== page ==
Vaccinations

Vaccines play an important role in keeping us healthy. They protect us from serious and sometimes deadly diseases. Because people with renal disease have weakened immune systems, they are more susceptible to getting sick if they do not receive the proper vaccinations.

Vaccinations

What is the difference between a vaccine, vaccinations, and immunizations?

As you learn about vaccines and how they protect you, it may be helpful to understand the difference between vaccines, vaccinations, and immunizations.

  • A vaccine is made from very small amounts of weak or dead germs that can cause diseases. The introduction of these germs prepares your body to fight the disease faster and more effectively so that you don't get sick.
  • Vaccination is the act of getting a vaccine, usually as a shot.
  • Immunization is the process of becoming immune to or protected against a disease.

How do vaccines prevent disease?

Vaccines reduce the risk of infection by working with the body's natural defenses to help it safely develop immunity to disease.

When germs, such as bacteria or viruses, invade the body, they attack and multiply. This invasion is called an infection, and the infection is what causes illness. The immune system then has to fight the infection. Once it fights off the infection, the body is left with a supply of cells that help recognize and fight that disease in the future.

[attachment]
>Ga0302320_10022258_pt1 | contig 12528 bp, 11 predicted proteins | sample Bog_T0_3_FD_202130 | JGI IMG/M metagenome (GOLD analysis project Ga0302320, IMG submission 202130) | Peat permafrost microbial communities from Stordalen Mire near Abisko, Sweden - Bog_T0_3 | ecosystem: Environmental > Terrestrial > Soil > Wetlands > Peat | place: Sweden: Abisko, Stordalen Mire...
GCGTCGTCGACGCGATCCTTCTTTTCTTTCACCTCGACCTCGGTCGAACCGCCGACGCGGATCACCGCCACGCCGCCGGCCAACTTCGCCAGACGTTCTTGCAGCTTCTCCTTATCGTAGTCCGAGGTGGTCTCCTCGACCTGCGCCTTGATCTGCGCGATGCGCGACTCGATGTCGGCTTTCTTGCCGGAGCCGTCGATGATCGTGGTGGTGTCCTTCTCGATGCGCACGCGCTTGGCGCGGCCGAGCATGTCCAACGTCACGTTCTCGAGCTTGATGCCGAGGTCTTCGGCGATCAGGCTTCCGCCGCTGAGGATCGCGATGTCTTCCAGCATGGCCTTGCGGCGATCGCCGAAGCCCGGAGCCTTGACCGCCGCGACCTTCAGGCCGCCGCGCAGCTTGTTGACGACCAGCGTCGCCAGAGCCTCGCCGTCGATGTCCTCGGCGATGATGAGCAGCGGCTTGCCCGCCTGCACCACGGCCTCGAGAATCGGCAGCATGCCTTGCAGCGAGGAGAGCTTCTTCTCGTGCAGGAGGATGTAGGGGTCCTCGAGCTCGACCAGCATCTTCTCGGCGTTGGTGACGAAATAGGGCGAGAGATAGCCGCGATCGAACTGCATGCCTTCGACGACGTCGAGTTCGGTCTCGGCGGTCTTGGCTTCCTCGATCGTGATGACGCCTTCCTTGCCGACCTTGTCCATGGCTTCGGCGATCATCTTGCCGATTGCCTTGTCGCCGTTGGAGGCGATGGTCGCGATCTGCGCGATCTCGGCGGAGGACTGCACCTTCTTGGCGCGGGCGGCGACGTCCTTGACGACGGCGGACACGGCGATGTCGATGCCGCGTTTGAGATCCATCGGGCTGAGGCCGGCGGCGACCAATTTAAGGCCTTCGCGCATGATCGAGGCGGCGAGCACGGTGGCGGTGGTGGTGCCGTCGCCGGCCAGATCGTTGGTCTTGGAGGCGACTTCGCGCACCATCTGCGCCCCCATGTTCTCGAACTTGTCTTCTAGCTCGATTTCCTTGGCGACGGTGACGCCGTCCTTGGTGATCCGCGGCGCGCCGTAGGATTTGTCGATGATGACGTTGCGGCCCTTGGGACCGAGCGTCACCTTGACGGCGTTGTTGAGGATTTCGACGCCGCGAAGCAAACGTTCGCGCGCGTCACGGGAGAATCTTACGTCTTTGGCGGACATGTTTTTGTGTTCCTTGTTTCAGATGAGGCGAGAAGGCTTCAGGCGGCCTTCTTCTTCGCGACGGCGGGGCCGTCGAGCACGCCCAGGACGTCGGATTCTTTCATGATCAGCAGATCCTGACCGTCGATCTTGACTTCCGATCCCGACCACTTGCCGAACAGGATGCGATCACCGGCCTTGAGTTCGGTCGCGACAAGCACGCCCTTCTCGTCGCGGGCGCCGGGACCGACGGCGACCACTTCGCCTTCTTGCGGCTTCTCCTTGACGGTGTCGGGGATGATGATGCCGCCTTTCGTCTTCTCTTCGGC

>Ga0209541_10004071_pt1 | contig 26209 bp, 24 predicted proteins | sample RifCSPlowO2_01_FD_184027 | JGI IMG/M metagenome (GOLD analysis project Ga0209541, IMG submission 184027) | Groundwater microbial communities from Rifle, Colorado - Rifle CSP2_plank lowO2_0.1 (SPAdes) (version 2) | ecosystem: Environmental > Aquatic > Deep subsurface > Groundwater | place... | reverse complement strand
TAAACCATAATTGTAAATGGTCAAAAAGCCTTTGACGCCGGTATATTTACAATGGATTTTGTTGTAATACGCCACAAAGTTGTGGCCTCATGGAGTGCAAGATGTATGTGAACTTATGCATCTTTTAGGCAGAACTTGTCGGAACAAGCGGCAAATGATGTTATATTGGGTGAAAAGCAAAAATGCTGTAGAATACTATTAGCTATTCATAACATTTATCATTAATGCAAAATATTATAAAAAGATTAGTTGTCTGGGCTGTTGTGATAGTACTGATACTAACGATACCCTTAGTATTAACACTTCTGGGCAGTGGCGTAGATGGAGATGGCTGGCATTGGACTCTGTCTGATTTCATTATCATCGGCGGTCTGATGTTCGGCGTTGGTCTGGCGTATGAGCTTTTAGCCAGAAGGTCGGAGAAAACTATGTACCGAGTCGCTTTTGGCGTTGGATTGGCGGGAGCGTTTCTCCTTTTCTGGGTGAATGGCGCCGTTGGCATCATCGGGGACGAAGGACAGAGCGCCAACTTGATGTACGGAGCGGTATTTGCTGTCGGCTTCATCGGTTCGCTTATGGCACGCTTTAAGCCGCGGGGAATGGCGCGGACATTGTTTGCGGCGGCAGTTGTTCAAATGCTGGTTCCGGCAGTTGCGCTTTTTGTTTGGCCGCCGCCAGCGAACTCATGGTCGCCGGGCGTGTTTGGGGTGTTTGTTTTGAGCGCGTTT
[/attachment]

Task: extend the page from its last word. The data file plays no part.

Recommended Vaccinations for Dialysis Patients

Hepatitis means inflammation of the liver. The liver is a vital organ that processes nutrients, filters the blood, and fights infections. When the liver is inflamed or damaged, its function can be affected. It is a serious infection that can be dangerous and even life-threatening. Hepatitis B is spread through contact with blood or body fluids from someone who has the virus. Dialysis patients are at greater risk for exposure to this virus due to repeated access to the bloodstream during treatment.

Pneumonia is an infection of the lungs and affects millions of people worldwide each year. Pneumococcal disease is common in young children, but older adults are at the greatest risk of serious illness and death. Vaccines are the best way to prevent pneumococcal disease.

Two pneumococcal vaccines are recommended for adults:

  • Pneumococcal conjugate vaccine (PCV13, Prevnar13®)
  • Pneumococcal polysaccharide vaccine (PPSV23, Pneumovax®23)7

Influenza (flu) is a contagious respiratory illness caused by influenza viruses. It can cause mild to severe illness. Serious outcomes of flu infection can result in hospitalization or death. Dialysis patients are at a higher risk of serious flu complications. Each year there are different types of vaccines available; some are better suited for kidney patients. The best way to prevent the flu is by getting vaccinated each year; the best time to get vaccinated is in October or November.

Tools & Resources

ESRD Network Program

  • Get the Vaccines You Need - Brochure: English|Spanish
  • My Vaccination Record: Booklet
  • Documenting Patient Vaccines in EQRS (Pneumococcal Pneumonia, Influenza, & Hepatitis B): Job Aid

Other Resources

  • Vaccine Basics: Link
  • Vaccines and Dialysis - What You Need to Know: Booklet
  • Renal Disease and Adult Vaccination: Link
  • About Vaccines and Immunization: Link
  • CDC's Pneumococcal Vaccine Timing for Adults: Link